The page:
The dilemma the government finds itself in is understandable. On one hand, there are the public health implications of not attempting to mitigate this pandemic. Allowing people to work, travel and perform day-to-day business activities will be a recipe for allowing the virus to transmit exponentially. The number of lives that could be lost will be unimaginable. But restricting the movement of people, which will also constrain the movement of goods, will also be devastating to the economy and the livelihoods of people.
There has to be an alternative solution that will balance these two competing interests: public health and economic well-being. When the Ethiopian government restricted business activity, it should have taken into consideration several variables including the absence of a social security scheme.
Indeed, there have been initiatives to move homeless people into shelters, as we have seen in the northern parts of the country such as Meqelle. Food banks across the country have also gone into overdrive thanks to donations by individuals and businesses that will be instrumental in supporting persons without a salaried income. These kinds of measures are critical to those who will not be able to support themselves or cannot be reached through the government’s economic response measures due to being a part of the informal sector.
The country should solicit funds to take effective and comprehensive financial and economic measures to mitigate the impact of COVID-19 on the labour market. Fortunately, international financial institutions have stepped up.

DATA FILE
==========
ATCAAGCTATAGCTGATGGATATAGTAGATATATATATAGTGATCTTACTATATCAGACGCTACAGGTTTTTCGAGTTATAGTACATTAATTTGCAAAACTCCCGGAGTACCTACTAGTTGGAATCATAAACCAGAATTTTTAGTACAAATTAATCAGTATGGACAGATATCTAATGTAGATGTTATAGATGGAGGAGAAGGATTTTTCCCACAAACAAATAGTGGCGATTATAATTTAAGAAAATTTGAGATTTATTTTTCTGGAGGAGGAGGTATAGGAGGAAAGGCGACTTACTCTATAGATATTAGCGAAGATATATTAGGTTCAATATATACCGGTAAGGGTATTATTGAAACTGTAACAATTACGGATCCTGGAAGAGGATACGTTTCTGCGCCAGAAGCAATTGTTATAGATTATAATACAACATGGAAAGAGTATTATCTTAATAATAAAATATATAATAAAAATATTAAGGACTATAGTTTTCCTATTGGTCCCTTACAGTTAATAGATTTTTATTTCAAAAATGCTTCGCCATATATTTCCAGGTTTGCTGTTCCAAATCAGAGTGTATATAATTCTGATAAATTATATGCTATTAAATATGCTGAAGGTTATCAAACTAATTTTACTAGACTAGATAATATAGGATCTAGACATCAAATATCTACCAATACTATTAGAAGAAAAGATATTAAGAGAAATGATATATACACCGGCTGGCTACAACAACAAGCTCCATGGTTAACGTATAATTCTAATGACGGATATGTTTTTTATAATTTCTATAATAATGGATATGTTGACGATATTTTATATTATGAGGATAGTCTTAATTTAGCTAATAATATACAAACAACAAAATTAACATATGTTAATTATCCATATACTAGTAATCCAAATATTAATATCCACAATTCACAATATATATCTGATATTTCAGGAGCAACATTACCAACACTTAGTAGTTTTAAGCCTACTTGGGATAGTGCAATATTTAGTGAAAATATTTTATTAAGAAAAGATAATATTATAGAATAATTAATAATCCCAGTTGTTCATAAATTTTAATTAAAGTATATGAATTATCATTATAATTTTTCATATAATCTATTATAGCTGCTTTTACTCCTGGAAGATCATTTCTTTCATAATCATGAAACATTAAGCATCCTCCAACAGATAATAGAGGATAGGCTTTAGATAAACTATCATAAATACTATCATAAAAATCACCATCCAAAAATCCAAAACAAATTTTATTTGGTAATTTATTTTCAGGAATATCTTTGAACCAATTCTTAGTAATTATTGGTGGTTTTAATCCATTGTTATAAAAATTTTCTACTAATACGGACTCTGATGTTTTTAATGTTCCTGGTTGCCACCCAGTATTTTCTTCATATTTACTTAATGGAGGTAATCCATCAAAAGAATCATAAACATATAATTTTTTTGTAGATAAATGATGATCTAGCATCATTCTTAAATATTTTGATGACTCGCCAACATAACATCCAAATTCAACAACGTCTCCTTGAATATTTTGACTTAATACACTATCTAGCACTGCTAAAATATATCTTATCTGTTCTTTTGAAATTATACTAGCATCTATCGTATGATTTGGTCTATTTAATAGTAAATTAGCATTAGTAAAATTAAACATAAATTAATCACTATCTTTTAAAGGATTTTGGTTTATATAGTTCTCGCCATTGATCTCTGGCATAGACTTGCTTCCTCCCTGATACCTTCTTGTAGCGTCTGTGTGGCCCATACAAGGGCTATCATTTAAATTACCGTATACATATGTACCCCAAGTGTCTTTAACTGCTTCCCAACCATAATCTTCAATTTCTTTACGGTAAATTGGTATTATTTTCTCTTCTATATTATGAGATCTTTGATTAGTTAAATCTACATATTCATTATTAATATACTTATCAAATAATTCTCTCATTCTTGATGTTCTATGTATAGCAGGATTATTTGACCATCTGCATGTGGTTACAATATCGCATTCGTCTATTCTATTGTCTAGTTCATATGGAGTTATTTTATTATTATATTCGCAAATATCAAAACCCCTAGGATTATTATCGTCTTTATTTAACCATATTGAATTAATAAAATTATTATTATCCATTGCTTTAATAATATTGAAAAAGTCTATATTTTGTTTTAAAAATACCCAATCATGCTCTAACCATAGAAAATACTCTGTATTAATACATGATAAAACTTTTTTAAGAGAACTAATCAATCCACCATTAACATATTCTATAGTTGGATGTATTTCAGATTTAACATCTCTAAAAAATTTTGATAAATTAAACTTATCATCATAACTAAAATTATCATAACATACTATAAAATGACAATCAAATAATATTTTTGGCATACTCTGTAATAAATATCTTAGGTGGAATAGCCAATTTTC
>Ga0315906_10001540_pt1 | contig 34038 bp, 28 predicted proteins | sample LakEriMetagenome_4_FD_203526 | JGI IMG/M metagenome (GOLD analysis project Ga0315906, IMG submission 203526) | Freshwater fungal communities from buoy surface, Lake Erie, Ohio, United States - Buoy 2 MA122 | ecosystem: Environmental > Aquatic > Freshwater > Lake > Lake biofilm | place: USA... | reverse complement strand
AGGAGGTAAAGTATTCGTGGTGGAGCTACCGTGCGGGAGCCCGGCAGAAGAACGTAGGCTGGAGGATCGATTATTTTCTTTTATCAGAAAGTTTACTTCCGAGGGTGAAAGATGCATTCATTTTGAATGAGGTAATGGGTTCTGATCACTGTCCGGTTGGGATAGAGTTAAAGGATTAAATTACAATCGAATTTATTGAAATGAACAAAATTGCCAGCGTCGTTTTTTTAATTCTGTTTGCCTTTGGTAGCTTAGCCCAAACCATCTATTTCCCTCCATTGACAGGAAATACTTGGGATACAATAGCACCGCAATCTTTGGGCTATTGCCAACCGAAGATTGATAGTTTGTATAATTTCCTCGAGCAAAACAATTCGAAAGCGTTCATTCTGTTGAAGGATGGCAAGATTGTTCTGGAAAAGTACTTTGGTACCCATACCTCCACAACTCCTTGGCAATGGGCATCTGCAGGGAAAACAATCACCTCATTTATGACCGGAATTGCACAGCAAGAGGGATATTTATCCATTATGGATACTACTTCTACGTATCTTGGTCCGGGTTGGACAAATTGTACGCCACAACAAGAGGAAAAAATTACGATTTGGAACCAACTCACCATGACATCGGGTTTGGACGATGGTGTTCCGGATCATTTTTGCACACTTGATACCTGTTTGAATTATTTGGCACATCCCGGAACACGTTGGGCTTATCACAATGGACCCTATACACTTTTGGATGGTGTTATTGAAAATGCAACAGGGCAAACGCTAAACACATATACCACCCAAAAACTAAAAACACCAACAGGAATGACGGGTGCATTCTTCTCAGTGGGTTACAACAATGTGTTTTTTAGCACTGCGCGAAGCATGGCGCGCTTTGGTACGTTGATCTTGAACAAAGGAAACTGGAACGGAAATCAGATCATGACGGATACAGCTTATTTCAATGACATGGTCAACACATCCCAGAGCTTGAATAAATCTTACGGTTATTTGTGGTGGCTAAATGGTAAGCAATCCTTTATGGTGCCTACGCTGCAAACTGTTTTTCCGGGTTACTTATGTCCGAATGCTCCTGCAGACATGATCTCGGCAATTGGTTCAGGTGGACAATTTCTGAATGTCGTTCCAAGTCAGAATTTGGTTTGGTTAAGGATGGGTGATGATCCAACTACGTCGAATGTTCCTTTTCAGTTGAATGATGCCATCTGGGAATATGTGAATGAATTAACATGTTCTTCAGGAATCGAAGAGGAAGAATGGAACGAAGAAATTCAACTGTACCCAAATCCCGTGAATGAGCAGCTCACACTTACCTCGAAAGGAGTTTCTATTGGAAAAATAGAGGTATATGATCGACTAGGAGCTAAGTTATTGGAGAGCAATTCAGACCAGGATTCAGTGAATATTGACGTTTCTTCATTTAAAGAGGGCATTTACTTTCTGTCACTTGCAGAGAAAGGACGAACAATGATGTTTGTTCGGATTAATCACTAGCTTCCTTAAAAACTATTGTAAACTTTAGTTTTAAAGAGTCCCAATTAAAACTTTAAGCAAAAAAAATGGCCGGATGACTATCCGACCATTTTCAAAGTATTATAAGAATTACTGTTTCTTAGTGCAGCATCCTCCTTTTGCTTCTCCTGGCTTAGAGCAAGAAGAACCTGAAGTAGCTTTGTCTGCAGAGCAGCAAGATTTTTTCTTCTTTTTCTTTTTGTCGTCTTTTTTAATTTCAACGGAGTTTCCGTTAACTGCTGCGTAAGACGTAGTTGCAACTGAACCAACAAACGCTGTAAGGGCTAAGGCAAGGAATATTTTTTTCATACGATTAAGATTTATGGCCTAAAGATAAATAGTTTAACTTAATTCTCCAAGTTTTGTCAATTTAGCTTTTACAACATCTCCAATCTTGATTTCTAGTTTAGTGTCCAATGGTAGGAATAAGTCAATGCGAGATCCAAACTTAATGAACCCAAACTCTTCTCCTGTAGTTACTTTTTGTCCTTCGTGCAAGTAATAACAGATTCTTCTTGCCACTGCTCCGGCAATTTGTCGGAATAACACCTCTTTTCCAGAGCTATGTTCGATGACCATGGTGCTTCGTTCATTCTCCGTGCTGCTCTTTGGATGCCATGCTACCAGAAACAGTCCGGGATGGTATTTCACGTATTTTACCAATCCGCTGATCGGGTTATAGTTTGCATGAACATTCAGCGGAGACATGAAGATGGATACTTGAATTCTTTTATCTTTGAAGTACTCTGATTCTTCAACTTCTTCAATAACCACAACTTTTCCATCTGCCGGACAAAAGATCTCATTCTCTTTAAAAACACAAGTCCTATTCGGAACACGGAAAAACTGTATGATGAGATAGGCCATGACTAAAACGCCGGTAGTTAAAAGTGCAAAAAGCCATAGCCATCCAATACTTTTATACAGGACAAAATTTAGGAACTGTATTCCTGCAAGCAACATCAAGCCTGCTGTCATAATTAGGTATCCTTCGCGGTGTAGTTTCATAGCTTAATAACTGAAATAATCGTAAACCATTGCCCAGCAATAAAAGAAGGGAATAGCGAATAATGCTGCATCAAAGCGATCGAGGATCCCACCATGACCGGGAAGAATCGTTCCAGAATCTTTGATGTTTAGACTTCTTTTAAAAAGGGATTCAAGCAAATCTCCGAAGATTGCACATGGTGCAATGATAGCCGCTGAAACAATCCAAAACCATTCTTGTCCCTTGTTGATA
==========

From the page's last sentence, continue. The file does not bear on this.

The World Bank Group has approved 82.6 million dollars for Ethiopia to deal with the health and economic impact of COVID-19. The International Monetary Fund (IMF) has also approved 411 million dollars in emergency assistance to Ethiopia to address the urgent need of the COVID-19 pandemic.
Such financial resources can help the government take measures to mitigate the economic impacts of the virus against employees. It is all the more important that the government continues its lobbying institutions with the goodwill to believe that it is to the benefit of everyone to broaden financial assistance packages.
The government will also need to dig deep into its own pockets and perhaps even print additional money as cash support for lower-income groups. This may worsen inflation but is an acceptable risk to take in an attempt to protect livelihoods and get the economy back on track.
No doubt, private companies have a great role to play in mitigating the impact of COVID-19 on their employees. They may adopt several measures to protect its employees. This could be by providing and disseminating information about health and safety at work and creating the possibility of telecommuting.
Employers may communicate with MOLSA and follow its guidelines closely to ensure that their employees do not get the short end of the stick. To that end, utilising the concept of collective agreements to protect employees would thus be critical.
PUBLISHED ON Jun 07,2020 [ VOL 21 , NO 1050]